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vbo1.gif (6097 bytes) String on two main color beads and one accent bead.   Continue until you have a total of 16 accent beads (with two main color beads between them).  Tie this into a circle using a square knot.  Not too tight! You need a little room to get your needle in and out--about one bead-width should do nicely.
vbo2.gif (7085 bytes) Go through the accent bead next to the knot and string on five (5) main color beads and one accent beads.  Continue stringing 5 main color and 1 accent until you have 13 sets of 5 main color beads (don't put on the last accent bead!). 

Now, with the circle of beads at the top of your work surface and the thread pointing toward the bottom, go back through the 4th accent bead from the bottom. (See picture on the left.)

String five main color, one accent, and five more main color (5-1-5).  Now skip the accent bead next to the one you just exited and go throug the next one (just like the diagram on the left!).  Keep adding (5-1-5) and going through ever other accent bead until you go through the bead next to the circle (hint:  if you didn't come through the top bead next to the circle, your initial count was off). 

Add five main color beads and go through the next accent bead in the top circle.   Now, string (5-1-5) and head back down, this time going through the accent bead in the (5-1-5) groupings you just added--see the purple arrow?

When you go through the last accent bead on the way down, you'll add three sets of five instead of two (5-1-5-1-5), then come back up to the "loop" above the last accent bead you went though.  Doing OK?  It's all repetition from here, until you get to the last accent bead.

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vbo4.gif (16826 bytes) Nearly there!  When you've nearly completed your netting and you're just heading down toward the bottom away from the 16th (final) accent bead, you change your routine just a bit.  At the bottom, add (5-1-5) instead of adding (5-1-5-1-5) as you have been.  You're ready to zip it up!  At this point, you're scratching your head, trying to follow along with these directions, and you should have the (5-1-5) on your thread.  Go up through the accent bead in the "loop" at the bottom of the first row.  The picture on the left shows you where to go.  Add five main color beads and go through the accent bead on the 16th row.  Back and forth, you'll "zip" your netting closed.  When you get to the top, go through the first accent bead again and tie off your thread and weave in those ends.  You did it!

Oh....but you're not done yet.  You could be.   I had one student who just draped hers over a bulb and liked it that way.  If you want to do yours like mine, though, keep beading!  Slip the netting over the bulb.  It should reach nearlly to the bottom (at least 3/4).  You may have to play with this part, depending on the size of the beads you used.  If your netting goes almost to the bottom, try closing it up by just tying on a thread and going through all the accent beads at the bottoms of the loops.  If it goes more than 3/4ths of the way, try adding two or three beads between each accent bead.  This is where some pulling takes place.  You want that netting snug over the bulb.  If your netting doesn't make it 3/4ths of the way, you're gonna have to close it a different way altogether--but that looks cool, too.  I'll cover that in the problem-solving section.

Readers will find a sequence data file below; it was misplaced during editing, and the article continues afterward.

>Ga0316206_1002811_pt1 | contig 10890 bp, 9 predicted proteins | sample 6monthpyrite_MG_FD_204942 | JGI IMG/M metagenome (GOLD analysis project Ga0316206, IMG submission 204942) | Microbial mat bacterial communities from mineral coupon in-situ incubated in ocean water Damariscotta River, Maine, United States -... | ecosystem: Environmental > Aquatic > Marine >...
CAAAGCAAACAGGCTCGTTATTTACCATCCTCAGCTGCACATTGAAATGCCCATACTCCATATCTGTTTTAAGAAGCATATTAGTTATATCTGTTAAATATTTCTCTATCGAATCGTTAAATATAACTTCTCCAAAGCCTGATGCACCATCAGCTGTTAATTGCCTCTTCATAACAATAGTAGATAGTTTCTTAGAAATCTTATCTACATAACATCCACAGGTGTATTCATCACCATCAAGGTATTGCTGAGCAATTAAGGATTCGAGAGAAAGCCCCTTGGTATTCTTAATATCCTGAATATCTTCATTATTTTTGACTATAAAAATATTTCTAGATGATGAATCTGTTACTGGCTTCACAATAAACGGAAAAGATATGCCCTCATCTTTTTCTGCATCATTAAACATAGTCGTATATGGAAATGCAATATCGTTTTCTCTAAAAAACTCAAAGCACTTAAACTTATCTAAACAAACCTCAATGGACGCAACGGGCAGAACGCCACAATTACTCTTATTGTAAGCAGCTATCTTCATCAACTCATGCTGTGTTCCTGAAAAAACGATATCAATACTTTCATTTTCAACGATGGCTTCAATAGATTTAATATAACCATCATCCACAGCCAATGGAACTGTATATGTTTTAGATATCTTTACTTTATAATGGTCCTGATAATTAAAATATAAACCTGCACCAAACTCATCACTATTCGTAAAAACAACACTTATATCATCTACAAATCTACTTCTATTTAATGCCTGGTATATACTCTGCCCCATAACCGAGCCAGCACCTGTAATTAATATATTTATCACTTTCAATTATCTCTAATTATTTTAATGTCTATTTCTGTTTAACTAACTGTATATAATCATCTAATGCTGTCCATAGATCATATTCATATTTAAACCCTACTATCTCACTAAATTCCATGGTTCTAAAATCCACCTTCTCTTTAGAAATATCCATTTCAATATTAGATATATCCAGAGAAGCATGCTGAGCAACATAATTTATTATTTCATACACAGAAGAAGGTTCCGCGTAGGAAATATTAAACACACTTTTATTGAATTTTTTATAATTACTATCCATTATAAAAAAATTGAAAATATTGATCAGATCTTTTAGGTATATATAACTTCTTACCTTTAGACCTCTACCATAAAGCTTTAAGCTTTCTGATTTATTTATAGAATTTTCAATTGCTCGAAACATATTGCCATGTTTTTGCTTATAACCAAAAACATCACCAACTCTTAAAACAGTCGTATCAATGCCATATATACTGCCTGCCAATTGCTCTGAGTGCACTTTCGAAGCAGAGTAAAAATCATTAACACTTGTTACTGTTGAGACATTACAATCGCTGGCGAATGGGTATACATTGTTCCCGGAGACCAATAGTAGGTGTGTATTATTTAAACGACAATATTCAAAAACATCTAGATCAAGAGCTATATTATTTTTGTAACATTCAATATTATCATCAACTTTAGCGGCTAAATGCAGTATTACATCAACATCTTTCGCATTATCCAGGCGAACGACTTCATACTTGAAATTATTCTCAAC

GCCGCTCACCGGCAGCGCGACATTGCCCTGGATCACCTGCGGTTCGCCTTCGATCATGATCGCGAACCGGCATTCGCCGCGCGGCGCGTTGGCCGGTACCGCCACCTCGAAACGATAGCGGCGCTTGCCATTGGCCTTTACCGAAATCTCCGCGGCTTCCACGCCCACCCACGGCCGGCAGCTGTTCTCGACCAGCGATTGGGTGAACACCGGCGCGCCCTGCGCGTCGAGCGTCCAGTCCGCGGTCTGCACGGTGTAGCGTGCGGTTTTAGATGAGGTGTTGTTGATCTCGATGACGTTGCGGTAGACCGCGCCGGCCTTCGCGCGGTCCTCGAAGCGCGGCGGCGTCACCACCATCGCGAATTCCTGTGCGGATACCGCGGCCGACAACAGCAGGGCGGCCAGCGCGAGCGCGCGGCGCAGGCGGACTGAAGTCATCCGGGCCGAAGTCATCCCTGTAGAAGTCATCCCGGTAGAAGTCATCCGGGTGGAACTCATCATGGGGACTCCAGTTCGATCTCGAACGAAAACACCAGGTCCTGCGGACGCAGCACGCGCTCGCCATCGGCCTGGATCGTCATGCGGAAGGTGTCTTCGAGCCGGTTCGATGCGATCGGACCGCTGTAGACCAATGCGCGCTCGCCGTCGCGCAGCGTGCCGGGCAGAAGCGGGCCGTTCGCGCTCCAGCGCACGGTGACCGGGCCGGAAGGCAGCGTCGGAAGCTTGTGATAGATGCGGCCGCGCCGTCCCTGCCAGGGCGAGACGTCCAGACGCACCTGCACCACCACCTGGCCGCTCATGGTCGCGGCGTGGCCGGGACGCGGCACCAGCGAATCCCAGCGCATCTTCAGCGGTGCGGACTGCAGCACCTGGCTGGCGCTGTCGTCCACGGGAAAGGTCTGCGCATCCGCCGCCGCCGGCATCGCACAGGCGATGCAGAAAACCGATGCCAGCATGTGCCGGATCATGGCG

The look you want here is a smooth netting over the beads.  The bottom shouldn't be gappy or ruffled (unless you like the way it looks--then leave it!).

Ready to embellish?  What I usually do is "dangle" my embellishments from an accent bead either at or just below the widest part of the ornament.  I tie on above my planned embellishment line, then weave down to the accent bead.  Go through it and add 12-20 beads (depends on their size and the look you want), then   special bead of some type.  Crystals, teardrops, fringe beads, and Miracle beads all work well, as do semi-precious stones and chips.  Now put a "stopper" bead at the bottom and go back up through the dangle.  Weave up and down through the fringe to the site of your next "dangle."  Remember, there are 16 accent beads in every row around the ornament.  On one ornament, I used about 3/4 inch of main color, a small Swarovski the same color as the accents, and one bead for the "turnaround."

Problem solving:

These ornaments look great hanging on the tree and catch the lights very dramatically!   Try mixing "textures."  Take one of those pearly ornaments they make now and use a silver-lined matte-finish bead with some metallic cut beads as accents.   Try iridescent or rainbow beads with matte accents over a matte ornament.  My favorite is one I made with matte-finish "clear" beads and AB-finish clear beads over a clear ornament.  On that one, I didn't make any dangles, but I did make swoopy festoons (string about 40 beads and gro from an accent bead sideways skipping one or more and going into the next one.  Make sure it drapes and make sure you'll "come out even" at the end--then go around again with MORE beads (50?) to make a double row of drapes.  I added tiny AB teardrops to the lower "festoon".  I used 12/0 beads for that ornament, so I used 18 accent beads in my base row.

Another look I like is to use larger beads for the accent beads...like freshwater pearls, or size 9/0 cut beads.

Whew!  There you have it.  That's how I do it.  Now, if you'd like, you can meander to my Photo album to see some really bad pictures of some of the ornaments I've made.  I discovered it's hard to use a closeup filter on a round item with a shutter-priority camera.  I'll try to get some better photos scanned as soon as I take them.

 

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